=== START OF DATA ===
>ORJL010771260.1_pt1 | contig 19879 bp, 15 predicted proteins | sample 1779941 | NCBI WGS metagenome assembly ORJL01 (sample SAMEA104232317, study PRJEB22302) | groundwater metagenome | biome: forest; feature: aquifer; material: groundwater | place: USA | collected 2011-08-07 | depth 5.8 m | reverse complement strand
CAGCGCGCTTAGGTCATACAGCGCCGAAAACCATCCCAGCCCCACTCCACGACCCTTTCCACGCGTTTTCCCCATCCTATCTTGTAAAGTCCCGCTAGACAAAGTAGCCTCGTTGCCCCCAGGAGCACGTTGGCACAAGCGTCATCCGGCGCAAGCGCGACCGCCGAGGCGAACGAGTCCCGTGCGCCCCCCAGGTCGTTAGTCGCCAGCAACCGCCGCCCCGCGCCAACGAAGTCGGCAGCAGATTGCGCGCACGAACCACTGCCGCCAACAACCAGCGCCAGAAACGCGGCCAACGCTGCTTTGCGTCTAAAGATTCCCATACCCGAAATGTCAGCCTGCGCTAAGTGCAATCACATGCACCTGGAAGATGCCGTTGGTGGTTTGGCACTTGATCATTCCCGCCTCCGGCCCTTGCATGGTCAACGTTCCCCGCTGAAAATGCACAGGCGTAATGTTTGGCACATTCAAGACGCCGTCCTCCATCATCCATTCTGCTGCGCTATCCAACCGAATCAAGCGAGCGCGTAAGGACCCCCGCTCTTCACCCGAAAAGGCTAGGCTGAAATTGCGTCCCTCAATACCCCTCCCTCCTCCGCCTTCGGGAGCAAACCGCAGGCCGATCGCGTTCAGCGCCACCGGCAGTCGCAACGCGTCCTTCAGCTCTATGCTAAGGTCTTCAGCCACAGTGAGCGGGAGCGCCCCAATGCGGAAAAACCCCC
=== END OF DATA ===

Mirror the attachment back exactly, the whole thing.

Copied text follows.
>ORJL010771260.1_pt1 | contig 19879 bp, 15 predicted proteins | sample 1779941 | NCBI WGS metagenome assembly ORJL01 (sample SAMEA104232317, study PRJEB22302) | groundwater metagenome | biome: forest; feature: aquifer; material: groundwater | place: USA | collected 2011-08-07 | depth 5.8 m | reverse complement strand
CAGCGCGCTTAGGTCATACAGCGCCGAAAACCATCCCAGCCCCACTCCACGACCCTTTCCACGCGTTTTCCCCATCCTATCTTGTAAAGTCCCGCTAGACAAAGTAGCCTCGTTGCCCCCAGGAGCACGTTGGCACAAGCGTCATCCGGCGCAAGCGCGACCGCCGAGGCGAACGAGTCCCGTGCGCCCCCCAGGTCGTTAGTCGCCAGCAACCGCCGCCCCGCGCCAACGAAGTCGGCAGCAGATTGCGCGCACGAACCACTGCCGCCAACAACCAGCGCCAGAAACGCGGCCAACGCTGCTTTGCGTCTAAAGATTCCCATACCCGAAATGTCAGCCTGCGCTAAGTGCAATCACATGCACCTGGAAGATGCCGTTGGTGGTTTGGCACTTGATCATTCCCGCCTCCGGCCCTTGCATGGTCAACGTTCCCCGCTGAAAATGCACAGGCGTAATGTTTGGCACATTCAAGACGCCGTCCTCCATCATCCATTCTGCTGCGCTATCCAACCGAATCAAGCGAGCGCGTAAGGACCCCCGCTCTTCACCCGAAAAGGCTAGGCTGAAATTGCGTCCCTCAATACCCCTCCCTCCTCCGCCTTCGGGAGCAAACCGCAGGCCGATCGCGTTCAGCGCCACCGGCAGTCGCAACGCGTCCTTCAGCTCTATGCTAAGGTCTTCAGCCACAGTGAGCGGGAGCGCCCCAATGCGGAAAAACCCCC